I’m finally making good progress, I think. After some quality time spent with my hot glue gun, I should have the album itself done by the end of the weekend. Filling it with all the photos from my baby’s first year might take a little longer, but with her typical grace and good nature, Catherine is cutting me some slack in that regard. Having gained some momentum with the project, I’m confident that I can get this finished in a timely fashion, because I’ve gained a new sense of urgency. Tomorrow is not promised, and suddenly I feel as though I’ve neglected my immediate family history for long enough. My dead ancestors aren’t going anywhere. Right now it’s time to celebrate the living.

A work in progress, 18 years in the making.

© Julie Roberts Szczepankiewicz 2021

11 thoughts on “The Days Are Long, But the Years Are Short

  1. Always enjoy your stories. You make writing them seem effortless. Good luck with your project and best wishes to your daughter, Catherine (my mother’s name, too) and many good wishes to her for success in the future.

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  2. Know how you feel—but for me it’s been a reverse process. I was good about making albums and even gave some photos to each set of GPs at the time. Now that both of my kids are grown with families of their own and we inherited the two additional “libraries” of albums (but no additional storage space!), I decided to buy a portable scanner and spent the COVID winter scanning photos from my parents, inlaws and our own lives. I’m up to 1994 but slowing down some now that outside and normal life beckons. Still, it’s a good activity during TV-watching. Plus, as we go digital and I am able to share with my daughters, they in turn seem to be sharing with their own kids, who are about the age I’m up to. The tedium for me has been the weeding-out duplicates and deciding which of multple shots to preserve. Also, the horror of discovering that not all the photos were labeled as well as they should have been.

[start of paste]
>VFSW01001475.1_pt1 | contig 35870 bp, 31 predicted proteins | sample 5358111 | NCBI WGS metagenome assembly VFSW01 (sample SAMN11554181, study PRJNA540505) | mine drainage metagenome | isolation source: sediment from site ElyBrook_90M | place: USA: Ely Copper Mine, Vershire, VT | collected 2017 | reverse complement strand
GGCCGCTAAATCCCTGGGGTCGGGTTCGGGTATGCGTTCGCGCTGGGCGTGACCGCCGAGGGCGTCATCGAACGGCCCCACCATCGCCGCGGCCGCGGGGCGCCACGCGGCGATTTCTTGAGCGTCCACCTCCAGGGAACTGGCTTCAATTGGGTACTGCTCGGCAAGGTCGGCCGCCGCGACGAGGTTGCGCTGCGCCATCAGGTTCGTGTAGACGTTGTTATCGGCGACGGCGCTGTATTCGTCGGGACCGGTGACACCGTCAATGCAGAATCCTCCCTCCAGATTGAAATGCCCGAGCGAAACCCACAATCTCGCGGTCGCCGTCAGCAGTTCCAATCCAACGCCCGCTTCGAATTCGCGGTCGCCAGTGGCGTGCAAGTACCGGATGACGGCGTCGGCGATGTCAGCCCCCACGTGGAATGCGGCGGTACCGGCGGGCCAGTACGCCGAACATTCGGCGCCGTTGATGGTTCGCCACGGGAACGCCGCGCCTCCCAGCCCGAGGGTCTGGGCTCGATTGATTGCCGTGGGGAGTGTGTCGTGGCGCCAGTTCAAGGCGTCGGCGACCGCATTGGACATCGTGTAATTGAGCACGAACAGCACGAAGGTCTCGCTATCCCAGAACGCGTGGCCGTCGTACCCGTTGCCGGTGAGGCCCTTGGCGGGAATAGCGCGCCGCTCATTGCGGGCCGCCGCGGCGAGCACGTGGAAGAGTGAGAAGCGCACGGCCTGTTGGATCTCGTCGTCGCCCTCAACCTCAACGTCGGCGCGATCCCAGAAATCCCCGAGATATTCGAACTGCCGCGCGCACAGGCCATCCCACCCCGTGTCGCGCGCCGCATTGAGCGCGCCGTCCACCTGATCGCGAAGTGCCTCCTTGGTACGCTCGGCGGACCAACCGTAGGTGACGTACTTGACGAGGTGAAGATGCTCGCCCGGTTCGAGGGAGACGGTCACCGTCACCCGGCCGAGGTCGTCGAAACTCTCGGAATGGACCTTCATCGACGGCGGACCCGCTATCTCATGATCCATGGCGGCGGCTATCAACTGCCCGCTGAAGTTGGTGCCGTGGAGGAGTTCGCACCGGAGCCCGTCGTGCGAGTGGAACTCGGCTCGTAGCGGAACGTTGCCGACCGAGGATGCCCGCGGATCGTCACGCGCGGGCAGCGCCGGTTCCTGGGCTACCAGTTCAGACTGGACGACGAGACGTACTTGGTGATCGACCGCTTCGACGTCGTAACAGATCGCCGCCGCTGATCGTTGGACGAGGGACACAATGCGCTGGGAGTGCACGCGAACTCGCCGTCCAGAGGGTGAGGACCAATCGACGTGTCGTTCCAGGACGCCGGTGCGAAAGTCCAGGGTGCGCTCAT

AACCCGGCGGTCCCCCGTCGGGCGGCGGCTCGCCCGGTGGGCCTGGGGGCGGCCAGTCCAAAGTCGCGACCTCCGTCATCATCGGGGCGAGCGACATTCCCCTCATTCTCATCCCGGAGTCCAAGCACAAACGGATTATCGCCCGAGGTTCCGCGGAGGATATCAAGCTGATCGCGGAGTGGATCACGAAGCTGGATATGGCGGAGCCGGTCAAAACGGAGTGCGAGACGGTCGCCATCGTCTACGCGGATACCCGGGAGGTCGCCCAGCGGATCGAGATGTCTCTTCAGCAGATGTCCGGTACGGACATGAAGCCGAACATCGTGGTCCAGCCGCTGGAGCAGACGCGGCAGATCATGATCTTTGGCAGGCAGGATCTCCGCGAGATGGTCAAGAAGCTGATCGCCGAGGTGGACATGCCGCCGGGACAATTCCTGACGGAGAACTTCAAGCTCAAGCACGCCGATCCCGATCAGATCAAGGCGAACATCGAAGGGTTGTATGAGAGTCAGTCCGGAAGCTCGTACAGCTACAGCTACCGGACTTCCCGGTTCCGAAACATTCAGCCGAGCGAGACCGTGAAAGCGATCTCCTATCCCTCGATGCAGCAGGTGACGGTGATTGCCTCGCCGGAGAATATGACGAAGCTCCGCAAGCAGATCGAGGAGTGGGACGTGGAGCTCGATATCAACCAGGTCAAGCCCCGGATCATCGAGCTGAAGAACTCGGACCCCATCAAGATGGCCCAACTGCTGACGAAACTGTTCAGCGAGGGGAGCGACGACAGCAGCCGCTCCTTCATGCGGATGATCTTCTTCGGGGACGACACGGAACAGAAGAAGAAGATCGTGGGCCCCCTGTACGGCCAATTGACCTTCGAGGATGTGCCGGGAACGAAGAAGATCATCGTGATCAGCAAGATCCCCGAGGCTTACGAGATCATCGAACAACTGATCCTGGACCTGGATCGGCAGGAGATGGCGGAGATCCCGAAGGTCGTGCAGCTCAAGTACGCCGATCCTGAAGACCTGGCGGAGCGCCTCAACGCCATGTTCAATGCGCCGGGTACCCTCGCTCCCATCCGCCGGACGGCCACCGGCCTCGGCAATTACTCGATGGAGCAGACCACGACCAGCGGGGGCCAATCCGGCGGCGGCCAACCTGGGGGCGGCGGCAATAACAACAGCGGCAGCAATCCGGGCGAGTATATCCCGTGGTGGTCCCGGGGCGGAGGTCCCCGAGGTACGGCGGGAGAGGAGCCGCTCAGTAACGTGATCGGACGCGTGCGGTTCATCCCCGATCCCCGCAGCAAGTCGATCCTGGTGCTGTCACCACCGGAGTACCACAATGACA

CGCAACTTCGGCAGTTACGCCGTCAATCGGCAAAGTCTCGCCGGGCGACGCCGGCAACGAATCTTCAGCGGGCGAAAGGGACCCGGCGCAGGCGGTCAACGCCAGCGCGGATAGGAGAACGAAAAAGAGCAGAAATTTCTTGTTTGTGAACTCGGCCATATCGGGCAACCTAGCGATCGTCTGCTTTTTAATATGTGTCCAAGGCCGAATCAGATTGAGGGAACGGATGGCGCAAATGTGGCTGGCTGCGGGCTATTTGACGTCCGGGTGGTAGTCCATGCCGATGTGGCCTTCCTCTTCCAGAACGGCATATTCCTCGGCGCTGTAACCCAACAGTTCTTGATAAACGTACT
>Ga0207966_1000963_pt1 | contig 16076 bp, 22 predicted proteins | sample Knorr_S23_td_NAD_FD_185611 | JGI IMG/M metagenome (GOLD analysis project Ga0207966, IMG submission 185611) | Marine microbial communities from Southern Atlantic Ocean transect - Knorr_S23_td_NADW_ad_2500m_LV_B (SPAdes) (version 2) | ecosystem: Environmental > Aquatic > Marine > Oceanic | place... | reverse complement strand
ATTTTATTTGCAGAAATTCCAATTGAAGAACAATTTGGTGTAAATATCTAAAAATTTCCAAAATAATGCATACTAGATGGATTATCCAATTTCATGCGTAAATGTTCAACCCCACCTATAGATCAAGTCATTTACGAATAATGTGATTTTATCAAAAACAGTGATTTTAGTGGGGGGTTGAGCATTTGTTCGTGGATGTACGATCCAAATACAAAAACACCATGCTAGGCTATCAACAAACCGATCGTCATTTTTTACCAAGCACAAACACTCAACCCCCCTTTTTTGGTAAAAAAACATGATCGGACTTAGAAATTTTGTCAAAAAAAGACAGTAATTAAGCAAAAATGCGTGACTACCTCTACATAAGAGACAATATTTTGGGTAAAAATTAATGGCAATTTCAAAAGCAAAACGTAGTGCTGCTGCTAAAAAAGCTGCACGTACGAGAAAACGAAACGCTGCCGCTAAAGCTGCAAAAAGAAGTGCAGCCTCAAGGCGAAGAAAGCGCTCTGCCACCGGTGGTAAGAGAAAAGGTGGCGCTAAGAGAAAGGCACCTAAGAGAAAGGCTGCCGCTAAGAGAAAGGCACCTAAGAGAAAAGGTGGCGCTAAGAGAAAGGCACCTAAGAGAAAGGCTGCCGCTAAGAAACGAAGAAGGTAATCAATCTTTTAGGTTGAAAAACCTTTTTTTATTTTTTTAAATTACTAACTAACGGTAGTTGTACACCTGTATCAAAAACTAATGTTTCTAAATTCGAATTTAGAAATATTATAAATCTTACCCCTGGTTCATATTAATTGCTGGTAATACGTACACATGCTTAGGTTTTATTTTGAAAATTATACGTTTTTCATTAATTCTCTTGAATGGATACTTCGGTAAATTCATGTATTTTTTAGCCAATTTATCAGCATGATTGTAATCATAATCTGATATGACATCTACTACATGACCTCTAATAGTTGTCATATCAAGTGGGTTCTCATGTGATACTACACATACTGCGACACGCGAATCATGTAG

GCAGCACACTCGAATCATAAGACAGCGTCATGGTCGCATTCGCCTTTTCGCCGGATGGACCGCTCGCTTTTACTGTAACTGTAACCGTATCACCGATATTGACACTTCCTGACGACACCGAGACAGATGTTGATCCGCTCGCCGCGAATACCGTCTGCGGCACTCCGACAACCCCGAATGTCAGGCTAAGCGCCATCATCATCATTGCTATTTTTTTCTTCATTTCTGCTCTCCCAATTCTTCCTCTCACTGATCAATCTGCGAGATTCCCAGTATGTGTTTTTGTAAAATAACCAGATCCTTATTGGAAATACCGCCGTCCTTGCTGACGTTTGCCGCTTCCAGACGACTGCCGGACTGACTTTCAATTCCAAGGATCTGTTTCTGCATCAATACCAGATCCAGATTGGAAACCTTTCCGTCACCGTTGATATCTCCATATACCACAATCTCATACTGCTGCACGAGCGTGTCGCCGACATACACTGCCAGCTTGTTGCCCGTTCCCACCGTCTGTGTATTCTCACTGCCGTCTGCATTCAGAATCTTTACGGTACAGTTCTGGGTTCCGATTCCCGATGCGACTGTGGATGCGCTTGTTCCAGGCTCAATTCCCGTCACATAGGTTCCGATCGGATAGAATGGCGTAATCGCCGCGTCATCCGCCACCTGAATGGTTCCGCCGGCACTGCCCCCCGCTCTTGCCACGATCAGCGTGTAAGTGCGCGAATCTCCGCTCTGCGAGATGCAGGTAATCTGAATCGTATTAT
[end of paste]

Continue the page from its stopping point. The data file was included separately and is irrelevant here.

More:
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  3. Good luck with your project. You know all genealogists have one or more of these. New grandchild seems to raise the importance of focusing on the living, at least for a little while!

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  4. Not only do I have boxes and boxes of photos that need sorted and saved in someway – albums? digitally? Just chronologically in an archival box?, I also inherited my mother’s rubbermaid containers, many of which are duplicates since we used to exchange “doubles”. I truly want to make this my summer project and I plan to hire my 8 year old grandson to help.

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  5. That sounds like a great plan, Maryellen! I’m still trying to figure out what to do with all the historical family photos I inherited. I’ve started to scan them and I have a plan in mind for sharing them with family members that I’ll probably write about in another blog post, but I’m still figuring out whether I want to make them into albums or just store them in an archival box.